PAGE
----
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Johns v. Bayer Corp.

February 9, 2010

DAVID JOHNS, ON BEHALF OF HIMSELF AND ALL OTHERS SIMILARLY SITUATED, DEFENDANTS. PLAINTIFF,
v.
BAYER CORPORATION, ET AL., DEFENDANTS.



The opinion of the court was delivered by: Hon. Dana M. Sabraw United States District Judge

ORDER: (1) GRANTING IN PART AND DENYING IN PART DEFENDANTS' MOTION TO STRIKE, AND (2) GRANTING DEFENDANTS' MOTION TO DISMISS

Pending before the Court are Defendants' motion to strike portions of Plaintiff's First Amended Complaint ("FAC"), and Defendants' motion to dismiss the FAC. Defendants also request judicial notice of several documents. For the reasons set forth below, Defendants' motion to strike is granted in part and denied in part, and Defendants' motion to dismiss is granted.

I. BACKGROUND

Defendants Bayer Corporation and Bayer Healthcare, LLC, manufacture, distribute, and sell One A Day Men's 50 Advantage ("Men's 50") and One A Day Men's Health Formula ("Men's Health") vitamin products. (FAC ¶ 1.) Plaintiff David Johns filed a putative class action alleging that Defendants misrepresented on product packaging, commercial advertisements, their website, and in other marketing materials and media, that one of the products' key ingredients, selenium, has "the ability to reduce the risk of prostate cancer in men." (Id. at ¶ 12.) Plaintiff alleges that Defendants promoted the health benefits of selenium based on "emerging evidence," but that selenium does not in fact prevent or reduce the risk of prostate cancer and may actually cause diabetes. (Id. at ¶ 20.)

Plaintiff alleges Defendant Bayer Corporation was sued by the federal government in 2007 for violations of the Federal Trade Commission Act ("FTCA") stemming from marketing of its One a Day Weightsmart product. (Id. at ¶ 18.) Plaintiff alleges Bayer settled the claim and entered into a Consent Decree, which prohibits Bayer from claiming a product will "cure, treat, or prevent any disease" unless such statement is supported by "competent and reliable scientific evidence." (Id. at ¶ 19.) Plaintiff further alleges that the Center for Science in the Public Interest ("CSPI") sent a letter to the Federal Trade Commission ("FTC") complaining about Bayer's statements regarding selenium. The CSPI letter cites to multiple scientific studies that found selenium does not reduce or prevent prostate cancer and can increase risk of diabetes. (Id. at ¶ 25.) The CSPI requested that the FTC take action against Bayer. (Id. at ¶ 21.)

Plaintiff alleges he purchased one bottle of Men's Health in July 2009 for approximately $8.00. (Id. at ¶ 37.) He alleges he read the information regarding selenium on the product packaging and relied on those statements in making his purchasing decision. (Id. at ¶ 38.) Plaintiff consumed the Men's Health vitamins. (Id. at ¶ 39.) Thereafter, Plaintiff alleges he learned that Defendants' statements regarding selenium were not supported by scientific studies and that selenium could lead to increased risk of diabetes. (Id. at ¶ 40.) Based upon these events, Plaintiff seeks to bring a class action on behalf of "all persons in the United States or, alternatively, all California residents who from and after September 3, 2005, purchased One a Day Men's 50 Advantage or One a Day Men's Health Formula." (Id. at ¶ 42.)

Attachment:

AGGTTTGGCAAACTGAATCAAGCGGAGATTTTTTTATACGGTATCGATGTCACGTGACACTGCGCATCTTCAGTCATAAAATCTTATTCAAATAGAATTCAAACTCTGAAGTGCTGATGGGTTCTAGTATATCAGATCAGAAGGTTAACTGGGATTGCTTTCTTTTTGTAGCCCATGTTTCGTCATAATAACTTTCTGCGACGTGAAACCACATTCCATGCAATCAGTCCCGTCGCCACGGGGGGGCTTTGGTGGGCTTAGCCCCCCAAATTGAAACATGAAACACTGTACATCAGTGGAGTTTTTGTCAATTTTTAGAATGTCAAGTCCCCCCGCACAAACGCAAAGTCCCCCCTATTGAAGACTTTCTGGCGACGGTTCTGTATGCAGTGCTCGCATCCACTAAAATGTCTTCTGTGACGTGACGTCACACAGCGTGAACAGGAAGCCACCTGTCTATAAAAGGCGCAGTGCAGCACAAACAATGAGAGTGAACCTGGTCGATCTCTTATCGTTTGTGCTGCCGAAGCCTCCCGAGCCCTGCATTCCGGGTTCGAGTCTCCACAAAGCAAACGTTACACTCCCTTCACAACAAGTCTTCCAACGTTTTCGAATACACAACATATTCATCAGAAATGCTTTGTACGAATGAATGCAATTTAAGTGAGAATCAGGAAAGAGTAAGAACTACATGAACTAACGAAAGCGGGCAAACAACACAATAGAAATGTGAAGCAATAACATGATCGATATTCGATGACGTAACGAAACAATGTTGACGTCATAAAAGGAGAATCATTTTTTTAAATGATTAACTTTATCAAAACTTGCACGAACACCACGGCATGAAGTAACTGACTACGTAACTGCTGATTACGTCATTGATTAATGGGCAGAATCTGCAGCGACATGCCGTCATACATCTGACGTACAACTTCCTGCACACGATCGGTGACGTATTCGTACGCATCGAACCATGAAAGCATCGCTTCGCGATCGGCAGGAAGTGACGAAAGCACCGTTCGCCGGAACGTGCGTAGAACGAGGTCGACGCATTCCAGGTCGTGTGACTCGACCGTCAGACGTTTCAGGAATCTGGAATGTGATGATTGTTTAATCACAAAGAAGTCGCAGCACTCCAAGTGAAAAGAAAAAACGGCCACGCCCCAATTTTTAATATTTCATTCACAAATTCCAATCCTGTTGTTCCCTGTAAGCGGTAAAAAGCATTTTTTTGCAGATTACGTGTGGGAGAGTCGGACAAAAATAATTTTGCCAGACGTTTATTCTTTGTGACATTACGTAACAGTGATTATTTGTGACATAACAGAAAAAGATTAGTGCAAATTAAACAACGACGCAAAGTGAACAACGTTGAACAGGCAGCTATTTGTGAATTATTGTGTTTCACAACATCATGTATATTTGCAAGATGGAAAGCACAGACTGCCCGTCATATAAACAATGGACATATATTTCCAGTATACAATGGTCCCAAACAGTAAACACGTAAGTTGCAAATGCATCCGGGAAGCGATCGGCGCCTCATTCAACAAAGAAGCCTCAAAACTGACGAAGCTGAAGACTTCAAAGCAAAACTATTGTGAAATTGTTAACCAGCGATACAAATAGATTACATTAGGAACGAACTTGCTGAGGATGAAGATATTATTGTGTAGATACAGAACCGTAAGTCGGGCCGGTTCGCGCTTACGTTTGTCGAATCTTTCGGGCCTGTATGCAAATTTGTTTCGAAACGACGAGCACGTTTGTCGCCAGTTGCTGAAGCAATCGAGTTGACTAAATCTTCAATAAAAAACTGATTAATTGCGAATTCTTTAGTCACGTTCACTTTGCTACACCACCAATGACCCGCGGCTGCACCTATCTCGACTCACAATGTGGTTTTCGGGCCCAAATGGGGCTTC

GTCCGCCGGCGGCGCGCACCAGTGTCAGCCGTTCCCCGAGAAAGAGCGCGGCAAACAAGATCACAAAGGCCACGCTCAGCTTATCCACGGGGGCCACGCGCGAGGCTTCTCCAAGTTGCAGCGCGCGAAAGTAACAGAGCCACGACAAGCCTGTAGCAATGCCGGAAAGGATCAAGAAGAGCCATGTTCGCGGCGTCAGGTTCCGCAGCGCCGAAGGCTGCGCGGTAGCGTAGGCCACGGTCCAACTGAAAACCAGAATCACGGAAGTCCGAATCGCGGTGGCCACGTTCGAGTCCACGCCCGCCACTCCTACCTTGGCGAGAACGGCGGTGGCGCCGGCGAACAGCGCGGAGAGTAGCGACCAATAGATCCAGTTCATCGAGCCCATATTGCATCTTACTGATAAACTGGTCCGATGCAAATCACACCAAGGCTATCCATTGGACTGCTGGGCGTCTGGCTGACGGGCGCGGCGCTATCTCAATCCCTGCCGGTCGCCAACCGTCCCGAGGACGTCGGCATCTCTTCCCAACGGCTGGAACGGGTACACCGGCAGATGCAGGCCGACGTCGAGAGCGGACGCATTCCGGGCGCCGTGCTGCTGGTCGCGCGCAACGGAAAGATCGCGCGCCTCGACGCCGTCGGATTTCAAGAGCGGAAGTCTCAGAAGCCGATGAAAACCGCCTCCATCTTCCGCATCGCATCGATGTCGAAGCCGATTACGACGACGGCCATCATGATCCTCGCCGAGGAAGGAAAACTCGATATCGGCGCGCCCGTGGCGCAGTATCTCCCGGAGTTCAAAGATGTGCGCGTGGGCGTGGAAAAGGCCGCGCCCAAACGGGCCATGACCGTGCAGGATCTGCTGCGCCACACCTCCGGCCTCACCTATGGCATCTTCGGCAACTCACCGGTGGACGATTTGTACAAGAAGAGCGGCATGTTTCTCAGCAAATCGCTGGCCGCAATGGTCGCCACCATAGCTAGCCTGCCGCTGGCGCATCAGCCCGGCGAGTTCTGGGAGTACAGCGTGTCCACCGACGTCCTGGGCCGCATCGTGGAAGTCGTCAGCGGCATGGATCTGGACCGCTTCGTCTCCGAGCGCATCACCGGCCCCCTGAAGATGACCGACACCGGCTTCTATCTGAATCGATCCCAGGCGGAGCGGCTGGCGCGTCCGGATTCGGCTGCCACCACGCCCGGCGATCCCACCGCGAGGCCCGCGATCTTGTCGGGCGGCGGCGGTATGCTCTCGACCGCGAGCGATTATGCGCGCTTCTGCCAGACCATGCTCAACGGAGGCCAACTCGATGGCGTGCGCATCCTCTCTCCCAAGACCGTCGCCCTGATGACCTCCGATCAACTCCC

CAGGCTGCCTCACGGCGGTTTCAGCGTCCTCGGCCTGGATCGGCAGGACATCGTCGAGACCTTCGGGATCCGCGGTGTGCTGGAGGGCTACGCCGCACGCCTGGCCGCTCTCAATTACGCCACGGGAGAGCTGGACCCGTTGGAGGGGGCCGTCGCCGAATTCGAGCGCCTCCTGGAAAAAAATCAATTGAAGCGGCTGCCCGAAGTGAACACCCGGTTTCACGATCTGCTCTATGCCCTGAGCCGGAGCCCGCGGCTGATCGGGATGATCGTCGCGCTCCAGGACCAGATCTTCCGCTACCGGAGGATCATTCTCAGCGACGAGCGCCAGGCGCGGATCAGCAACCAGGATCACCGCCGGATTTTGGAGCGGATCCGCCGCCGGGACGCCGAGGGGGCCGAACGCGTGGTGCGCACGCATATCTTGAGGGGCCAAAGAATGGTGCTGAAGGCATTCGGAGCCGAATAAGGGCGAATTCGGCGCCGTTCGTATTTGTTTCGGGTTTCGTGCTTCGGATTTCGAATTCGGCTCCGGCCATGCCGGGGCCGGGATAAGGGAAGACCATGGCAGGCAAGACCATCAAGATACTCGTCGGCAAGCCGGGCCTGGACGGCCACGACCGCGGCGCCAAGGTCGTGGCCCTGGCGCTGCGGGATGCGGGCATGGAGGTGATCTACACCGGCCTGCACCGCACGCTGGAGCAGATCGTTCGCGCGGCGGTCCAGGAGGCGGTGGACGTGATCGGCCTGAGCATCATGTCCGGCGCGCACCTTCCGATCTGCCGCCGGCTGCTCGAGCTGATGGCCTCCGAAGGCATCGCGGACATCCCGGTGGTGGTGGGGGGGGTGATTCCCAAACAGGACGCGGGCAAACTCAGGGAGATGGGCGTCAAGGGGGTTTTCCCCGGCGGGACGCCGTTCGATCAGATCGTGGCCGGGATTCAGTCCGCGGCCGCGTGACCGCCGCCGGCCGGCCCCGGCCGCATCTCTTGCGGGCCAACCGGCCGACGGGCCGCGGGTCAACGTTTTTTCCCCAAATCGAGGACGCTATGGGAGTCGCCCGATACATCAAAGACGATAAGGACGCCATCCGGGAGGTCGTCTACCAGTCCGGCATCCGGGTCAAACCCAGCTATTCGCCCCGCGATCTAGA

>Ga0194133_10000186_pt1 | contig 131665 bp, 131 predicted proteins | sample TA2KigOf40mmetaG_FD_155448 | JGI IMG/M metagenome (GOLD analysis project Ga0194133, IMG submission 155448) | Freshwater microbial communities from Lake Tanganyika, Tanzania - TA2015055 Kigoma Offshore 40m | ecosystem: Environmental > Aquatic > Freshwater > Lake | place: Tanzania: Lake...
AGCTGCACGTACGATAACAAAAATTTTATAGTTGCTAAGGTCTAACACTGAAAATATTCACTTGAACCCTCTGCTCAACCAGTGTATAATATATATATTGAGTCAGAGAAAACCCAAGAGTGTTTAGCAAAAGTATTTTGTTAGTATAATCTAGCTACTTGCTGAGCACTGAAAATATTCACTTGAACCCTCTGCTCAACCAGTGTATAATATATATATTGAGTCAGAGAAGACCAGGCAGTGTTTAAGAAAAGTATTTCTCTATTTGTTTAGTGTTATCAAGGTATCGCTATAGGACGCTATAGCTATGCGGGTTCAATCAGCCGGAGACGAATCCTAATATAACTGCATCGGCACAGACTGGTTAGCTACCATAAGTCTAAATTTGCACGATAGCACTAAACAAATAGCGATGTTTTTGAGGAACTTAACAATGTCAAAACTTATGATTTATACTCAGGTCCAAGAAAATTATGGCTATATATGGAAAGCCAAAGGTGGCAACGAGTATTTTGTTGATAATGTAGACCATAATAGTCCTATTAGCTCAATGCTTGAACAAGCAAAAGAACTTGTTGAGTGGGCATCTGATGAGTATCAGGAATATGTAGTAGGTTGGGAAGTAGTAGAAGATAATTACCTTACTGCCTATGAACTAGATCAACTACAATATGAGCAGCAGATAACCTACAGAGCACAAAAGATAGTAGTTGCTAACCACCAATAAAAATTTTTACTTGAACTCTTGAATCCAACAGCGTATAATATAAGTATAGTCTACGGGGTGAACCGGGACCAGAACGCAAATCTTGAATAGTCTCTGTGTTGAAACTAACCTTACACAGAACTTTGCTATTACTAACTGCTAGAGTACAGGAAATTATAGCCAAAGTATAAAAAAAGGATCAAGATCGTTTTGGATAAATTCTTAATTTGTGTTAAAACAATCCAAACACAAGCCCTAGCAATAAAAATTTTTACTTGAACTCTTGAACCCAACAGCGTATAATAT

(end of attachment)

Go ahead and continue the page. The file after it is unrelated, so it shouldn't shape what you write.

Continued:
Plaintiff alleges claims for: (1) violation of California's Unfair Competition Law, California Business & Professions Code § 17200 ("UCL"), (2) violation of the Consumers Legal Remedies Act, California Civil Code § 1750 ("CLRA"), and (3) unjust enrichment. Plaintiff filed his FAC on October 16, 2009, (Doc. 10), and Defendants filed the instant motions on October 30, 2009. (Docs. 13 & 14.) Plaintiff filed an opposition to each motion (Docs. 15 & 16), and Defendants filed a reply. (Docs. 17 & 18.)

II. DISCUSSION

A. Judicial Notice

Judicial notice may be taken of facts "not subject to reasonable dispute in that it is either (1) generally known within the territorial jurisdiction of the trial court or (2) capable of accurate and ready determination by resort to sources whose accuracy cannot reasonably be questioned." Fed. R. Evid. 201(b). A court may take judicial notice of matters of public record. Lee v. City of Los Angeles, 250 F.3d 668, 690 (9th Cir. 2001). A court may also consider documents on which a plaintiff's claims are based, but which are not attached to the complaint, without converting a Rule 12(b)(6)*fn1 motion into a motion for summary judgment. Id. In that instance, the authenticity of the documents must not be contested. Id.

Defendants request judicial notice of: 1) a Complaint filed in United States v. Bayer, Case No. 07-CV-00001 (D. N.J. 2007), 2) the resulting FTC Consent Decree, 3) a "Memorandum Opinion and Order on Defendant's Motion to Dismiss and Motion to Strike Portions of the First Amended Complaint," issued in Fraker v. Bayer Corp., Case No. 08-CV-1564 (E.D. Cal. Oct. 6, 2009), and 4) the product packaging for Bayer One-A-Day Men's Health Formula. (Def. Req. for Judicial Notice, Doc. 13-3.) The first three documents are a matter of public record. The fourth document, the packaging, serves as the basis for several of Plaintiff's allegations and Plaintiff does not contest its authenticity. Accordingly, Defendants' request for judicial notice is granted.

B. Motion to Strike

1. Legal Standard

Rule 12(f) provides that a court "may strike from a pleading...any redundant, immaterial, impertinent, or scandalous matter." A motion to strike "should not be granted unless it is clear that the matter to be stricken could have no possible bearing on the subject matter of the litigation." Colaprico v. Sun Microsystems, Inc., 758 F. Supp. 1335, 1339 (N.D. Cal. 1991). The Court may strike "requested relief ...


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